Health officials warn Rockford/Belmont residents about self-testing well water

Posted at 9:32 PM, Oct 19, 2017

KENT COUNTY, Mich. — Kent County health officials are warning people in the Belmont/Rockford area to be careful before buying a test kit for their wells located near former Wolverine Worldwide dump sites.

In the 1960s, Wolverine Worldwide operated a dump site in Belmont off House Street. Chemicals from leather tanning operations at the dump site seeped into the well water and tested positive in some homes in the area. More than 600 homes’ water supplies are being tested for Per- and Polyfluoroallkyl substances, also known as PFAs or PFCs.

The testing for these substances is extensive, says Steve Kelso, marketing and communications director for the Kent County Health Department.

“We know testing for this PFAs substance is very difficult. We know it has to be sent away for labs. So if someone comes to your house and says, ‘I can test it right here, I can turn this result back to you right here, right now,’ it’s not true, they can’t turn those tests that quickly,” Kelso said.

PFAs are being tested in the parts-per-trillion, so specialized equipment is needed to get an accurate result. The health department and MDEQ says there’s only more than a dozen labs in the country equipped for these tests. Kelso added that many of these labs are backed up due to the increase in tests coming in, so it can take weeks for results to come back.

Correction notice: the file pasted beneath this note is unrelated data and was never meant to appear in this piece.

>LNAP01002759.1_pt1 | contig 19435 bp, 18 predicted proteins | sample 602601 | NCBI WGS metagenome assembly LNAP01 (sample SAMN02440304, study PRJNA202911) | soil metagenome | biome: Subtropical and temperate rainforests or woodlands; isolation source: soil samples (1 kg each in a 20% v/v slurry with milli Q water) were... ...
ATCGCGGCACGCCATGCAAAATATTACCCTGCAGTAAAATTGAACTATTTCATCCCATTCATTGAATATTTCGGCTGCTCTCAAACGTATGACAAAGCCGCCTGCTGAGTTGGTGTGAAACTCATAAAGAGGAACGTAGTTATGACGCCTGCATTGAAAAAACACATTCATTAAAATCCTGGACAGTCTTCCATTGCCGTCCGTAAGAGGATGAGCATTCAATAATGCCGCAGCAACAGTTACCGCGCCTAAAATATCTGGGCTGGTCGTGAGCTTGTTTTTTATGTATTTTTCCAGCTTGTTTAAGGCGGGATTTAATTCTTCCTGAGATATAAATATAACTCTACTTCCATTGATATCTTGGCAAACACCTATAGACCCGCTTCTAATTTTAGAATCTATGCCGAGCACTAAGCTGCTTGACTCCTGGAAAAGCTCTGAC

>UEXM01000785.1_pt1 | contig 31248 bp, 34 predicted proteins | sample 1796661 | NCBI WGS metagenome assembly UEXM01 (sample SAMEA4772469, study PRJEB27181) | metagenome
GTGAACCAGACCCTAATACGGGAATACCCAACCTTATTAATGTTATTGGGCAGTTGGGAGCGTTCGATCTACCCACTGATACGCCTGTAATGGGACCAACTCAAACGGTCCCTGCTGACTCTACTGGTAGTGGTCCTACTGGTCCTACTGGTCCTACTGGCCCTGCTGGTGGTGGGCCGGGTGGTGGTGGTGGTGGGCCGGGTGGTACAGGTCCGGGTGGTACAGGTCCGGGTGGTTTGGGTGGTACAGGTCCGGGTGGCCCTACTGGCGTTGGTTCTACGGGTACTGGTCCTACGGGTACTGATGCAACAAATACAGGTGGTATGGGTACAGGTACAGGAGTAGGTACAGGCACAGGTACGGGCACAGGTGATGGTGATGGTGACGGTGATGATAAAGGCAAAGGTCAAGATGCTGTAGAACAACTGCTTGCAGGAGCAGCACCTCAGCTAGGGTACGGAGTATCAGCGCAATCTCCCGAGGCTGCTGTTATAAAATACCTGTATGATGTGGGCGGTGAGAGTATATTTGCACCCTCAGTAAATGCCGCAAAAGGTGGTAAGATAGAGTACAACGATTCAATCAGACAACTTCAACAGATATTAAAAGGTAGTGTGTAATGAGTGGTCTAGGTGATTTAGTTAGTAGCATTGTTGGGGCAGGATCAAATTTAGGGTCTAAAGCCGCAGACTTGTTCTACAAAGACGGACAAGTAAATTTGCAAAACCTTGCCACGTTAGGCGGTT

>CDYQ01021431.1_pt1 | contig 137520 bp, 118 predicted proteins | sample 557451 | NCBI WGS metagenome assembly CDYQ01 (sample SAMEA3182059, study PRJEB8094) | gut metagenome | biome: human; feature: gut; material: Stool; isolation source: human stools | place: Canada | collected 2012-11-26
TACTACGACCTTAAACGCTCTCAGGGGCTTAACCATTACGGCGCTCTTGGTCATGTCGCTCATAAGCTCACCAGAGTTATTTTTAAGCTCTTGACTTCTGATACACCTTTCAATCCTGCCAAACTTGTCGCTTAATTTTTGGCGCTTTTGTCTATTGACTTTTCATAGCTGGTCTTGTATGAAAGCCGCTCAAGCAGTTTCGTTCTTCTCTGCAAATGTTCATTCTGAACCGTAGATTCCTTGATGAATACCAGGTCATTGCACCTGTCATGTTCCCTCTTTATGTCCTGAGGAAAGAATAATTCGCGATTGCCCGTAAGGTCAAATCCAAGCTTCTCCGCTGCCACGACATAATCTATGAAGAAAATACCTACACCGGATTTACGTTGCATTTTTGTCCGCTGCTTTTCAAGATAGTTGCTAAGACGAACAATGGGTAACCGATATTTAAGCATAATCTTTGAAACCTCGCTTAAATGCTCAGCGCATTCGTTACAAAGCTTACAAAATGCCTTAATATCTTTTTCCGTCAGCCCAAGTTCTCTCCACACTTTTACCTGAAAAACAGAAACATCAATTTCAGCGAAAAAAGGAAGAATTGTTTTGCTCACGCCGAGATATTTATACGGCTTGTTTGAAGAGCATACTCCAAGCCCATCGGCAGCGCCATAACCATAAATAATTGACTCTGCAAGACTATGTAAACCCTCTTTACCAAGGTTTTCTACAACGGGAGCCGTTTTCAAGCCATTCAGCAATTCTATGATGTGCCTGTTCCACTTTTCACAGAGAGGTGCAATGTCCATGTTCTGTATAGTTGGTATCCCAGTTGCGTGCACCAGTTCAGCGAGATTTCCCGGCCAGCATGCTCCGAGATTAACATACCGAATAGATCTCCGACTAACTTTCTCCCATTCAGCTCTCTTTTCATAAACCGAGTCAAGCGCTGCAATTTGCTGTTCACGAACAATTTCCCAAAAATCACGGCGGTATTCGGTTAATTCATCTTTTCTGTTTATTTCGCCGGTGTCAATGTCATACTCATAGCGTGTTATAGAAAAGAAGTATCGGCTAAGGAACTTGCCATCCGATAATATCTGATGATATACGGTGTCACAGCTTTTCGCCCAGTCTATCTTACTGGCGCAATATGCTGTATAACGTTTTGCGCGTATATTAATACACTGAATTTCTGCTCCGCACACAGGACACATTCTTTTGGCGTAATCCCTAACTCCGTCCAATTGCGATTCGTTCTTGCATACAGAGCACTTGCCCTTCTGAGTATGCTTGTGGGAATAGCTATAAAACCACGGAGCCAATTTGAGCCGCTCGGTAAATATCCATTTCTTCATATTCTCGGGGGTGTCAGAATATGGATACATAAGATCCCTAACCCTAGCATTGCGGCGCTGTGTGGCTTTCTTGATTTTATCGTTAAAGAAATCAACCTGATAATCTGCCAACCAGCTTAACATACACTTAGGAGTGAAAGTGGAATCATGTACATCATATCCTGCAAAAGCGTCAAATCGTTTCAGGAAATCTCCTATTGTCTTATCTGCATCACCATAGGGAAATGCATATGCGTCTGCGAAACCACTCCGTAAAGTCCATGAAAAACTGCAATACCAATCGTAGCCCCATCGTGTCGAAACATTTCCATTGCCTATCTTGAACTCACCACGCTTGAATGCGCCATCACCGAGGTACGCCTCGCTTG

“We’re talking about testing for stuff that parts-per-trillion. Parts-per-trillion is like one second every 26,500 years,” Kelso said. “Really tiny.”

The county doesn’t encourage people to do their own testing because of how easy it is to contaminate the sample. PFAs are found in many common items such as cleaning supplies, stain-resistant clothing, and fast food containers. Kelso says because of how common it is it’s easy to generate false positives.

“Because it is so cumbersome and so expensive and so difficult to do, and really easy to mess up, we’re not really encouraging people to do their own testing. It’s that complicated.”

The health department has a web page dedicated to tracking the progress of the contaminated water investigation. Though they’re not overseeing the investigation – MDEQ is handling that – they have a list of resources and issue a weekly newsletter.

Kelso says he doesn’t believe there have been any reports made yet about unscrupulous well testers, however he advises anyone who feels they’ve been taken advantage of to call the Kent County Sheriff’s Department.

“We don’t want to see anyone get ripped off, especially at a time like this. That’s just wrong,” Kelso said.